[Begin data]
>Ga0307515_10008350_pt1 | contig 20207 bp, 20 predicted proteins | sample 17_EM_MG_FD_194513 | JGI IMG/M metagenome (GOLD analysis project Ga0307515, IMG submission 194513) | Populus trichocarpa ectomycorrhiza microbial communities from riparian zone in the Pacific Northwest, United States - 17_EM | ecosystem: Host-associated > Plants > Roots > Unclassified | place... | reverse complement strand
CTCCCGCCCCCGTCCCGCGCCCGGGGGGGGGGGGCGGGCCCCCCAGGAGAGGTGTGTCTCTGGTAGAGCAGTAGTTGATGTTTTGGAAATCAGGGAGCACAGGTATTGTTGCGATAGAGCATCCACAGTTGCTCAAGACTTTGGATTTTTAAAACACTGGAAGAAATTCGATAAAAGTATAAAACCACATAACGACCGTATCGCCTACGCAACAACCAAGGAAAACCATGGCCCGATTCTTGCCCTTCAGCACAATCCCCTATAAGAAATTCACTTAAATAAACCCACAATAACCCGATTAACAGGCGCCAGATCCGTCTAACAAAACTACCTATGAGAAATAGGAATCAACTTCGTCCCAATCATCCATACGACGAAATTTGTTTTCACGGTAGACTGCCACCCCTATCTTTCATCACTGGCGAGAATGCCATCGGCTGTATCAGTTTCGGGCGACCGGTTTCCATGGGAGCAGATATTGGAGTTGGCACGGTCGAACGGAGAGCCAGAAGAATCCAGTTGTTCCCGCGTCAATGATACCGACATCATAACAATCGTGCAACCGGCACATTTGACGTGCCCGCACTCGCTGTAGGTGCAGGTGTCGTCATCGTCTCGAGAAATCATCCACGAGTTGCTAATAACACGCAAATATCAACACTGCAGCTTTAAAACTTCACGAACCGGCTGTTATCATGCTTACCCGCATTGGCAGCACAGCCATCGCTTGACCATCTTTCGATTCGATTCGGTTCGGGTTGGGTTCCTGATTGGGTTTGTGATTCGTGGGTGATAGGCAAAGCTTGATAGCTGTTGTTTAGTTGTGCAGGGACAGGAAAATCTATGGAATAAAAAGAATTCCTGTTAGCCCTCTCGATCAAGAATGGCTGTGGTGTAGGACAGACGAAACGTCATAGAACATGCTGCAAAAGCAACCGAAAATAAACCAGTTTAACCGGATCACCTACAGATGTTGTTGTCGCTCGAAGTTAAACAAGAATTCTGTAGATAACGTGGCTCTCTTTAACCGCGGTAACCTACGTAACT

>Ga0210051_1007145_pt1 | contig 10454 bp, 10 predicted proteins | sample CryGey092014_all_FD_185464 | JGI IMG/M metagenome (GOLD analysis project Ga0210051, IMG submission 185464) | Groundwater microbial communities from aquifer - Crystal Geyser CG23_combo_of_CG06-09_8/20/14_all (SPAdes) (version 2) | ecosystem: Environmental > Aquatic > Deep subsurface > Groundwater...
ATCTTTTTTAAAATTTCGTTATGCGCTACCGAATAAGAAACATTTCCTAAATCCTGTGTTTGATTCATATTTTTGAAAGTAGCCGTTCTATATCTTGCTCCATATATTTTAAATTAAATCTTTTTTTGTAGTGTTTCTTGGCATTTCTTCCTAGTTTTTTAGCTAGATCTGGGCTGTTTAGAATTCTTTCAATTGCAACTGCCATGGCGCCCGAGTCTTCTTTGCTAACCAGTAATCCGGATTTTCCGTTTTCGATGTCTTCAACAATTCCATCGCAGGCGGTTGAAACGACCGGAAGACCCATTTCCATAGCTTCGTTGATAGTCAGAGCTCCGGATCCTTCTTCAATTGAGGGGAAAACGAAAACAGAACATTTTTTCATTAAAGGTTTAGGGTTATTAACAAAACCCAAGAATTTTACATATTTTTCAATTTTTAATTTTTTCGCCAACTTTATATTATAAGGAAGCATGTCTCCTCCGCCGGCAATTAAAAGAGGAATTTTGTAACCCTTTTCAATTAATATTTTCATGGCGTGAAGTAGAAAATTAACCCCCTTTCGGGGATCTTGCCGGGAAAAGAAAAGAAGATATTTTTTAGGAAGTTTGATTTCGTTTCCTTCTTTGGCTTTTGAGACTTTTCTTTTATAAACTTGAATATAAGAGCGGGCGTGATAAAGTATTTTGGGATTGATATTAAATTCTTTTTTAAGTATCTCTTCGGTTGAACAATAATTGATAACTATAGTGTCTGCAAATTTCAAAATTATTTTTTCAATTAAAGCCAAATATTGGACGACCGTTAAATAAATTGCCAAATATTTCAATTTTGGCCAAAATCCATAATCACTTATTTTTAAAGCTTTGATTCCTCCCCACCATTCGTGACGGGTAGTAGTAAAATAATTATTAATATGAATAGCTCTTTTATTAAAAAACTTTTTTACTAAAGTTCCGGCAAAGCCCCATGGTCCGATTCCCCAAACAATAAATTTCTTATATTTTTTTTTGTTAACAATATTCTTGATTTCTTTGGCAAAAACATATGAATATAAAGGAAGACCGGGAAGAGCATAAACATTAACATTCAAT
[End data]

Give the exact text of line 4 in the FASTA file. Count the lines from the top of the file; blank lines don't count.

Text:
ATCTTTTTTAAAATTTCGTTATGCGCTACCGAATAAGAAACATTTCCTAAATCCTGTGTTTGATTCATATTTTTGAAAGTAGCCGTTCTATATCTTGCTCCATATATTTTAAATTAAATCTTTTTTTGTAGTGTTTCTTGGCATTTCTTCCTAGTTTTTTAGCTAGATCTGGGCTGTTTAGAATTCTTTCAATTGCAACTGCCATGGCGCCCGAGTCTTCTTTGCTAACCAGTAATCCGGATTTTCCGTTTTCGATGTCTTCAACAATTCCATCGCAGGCGGTTGAAACGACCGGAAGACCCATTTCCATAGCTTCGTTGATAGTCAGAGCTCCGGATCCTTCTTCAATTGAGGGGAAAACGAAAACAGAACATTTTTTCATTAAAGGTTTAGGGTTATTAACAAAACCCAAGAATTTTACATATTTTTCAATTTTTAATTTTTTCGCCAACTTTATATTATAAGGAAGCATGTCTCCTCCGCCGGCAATTAAAAGAGGAATTTTGTAACCCTTTTCAATTAATATTTTCATGGCGTGAAGTAGAAAATTAACCCCCTTTCGGGGATCTTGCCGGGAAAAGAAAAGAAGATATTTTTTAGGAAGTTTGATTTCGTTTCCTTCTTTGGCTTTTGAGACTTTTCTTTTATAAACTTGAATATAAGAGCGGGCGTGATAAAGTATTTTGGGATTGATATTAAATTCTTTTTTAAGTATCTCTTCGGTTGAACAATAATTGATAACTATAGTGTCTGCAAATTTCAAAATTATTTTTTCAATTAAAGCCAAATATTGGACGACCGTTAAATAAATTGCCAAATATTTCAATTTTGGCCAAAATCCATAATCACTTATTTTTAAAGCTTTGATTCCTCCCCACCATTCGTGACGGGTAGTAGTAAAATAATTATTAATATGAATAGCTCTTTTATTAAAAAACTTTTTTACTAAAGTTCCGGCAAAGCCCCATGGTCCGATTCCCCAAACAATAAATTTCTTATATTTTTTTTTGTTAACAATATTCTTGATTTCTTTGGCAAAAACATATGAATATAAAGGAAGACCGGGAAGAGCATAAACATTAACATTCAAT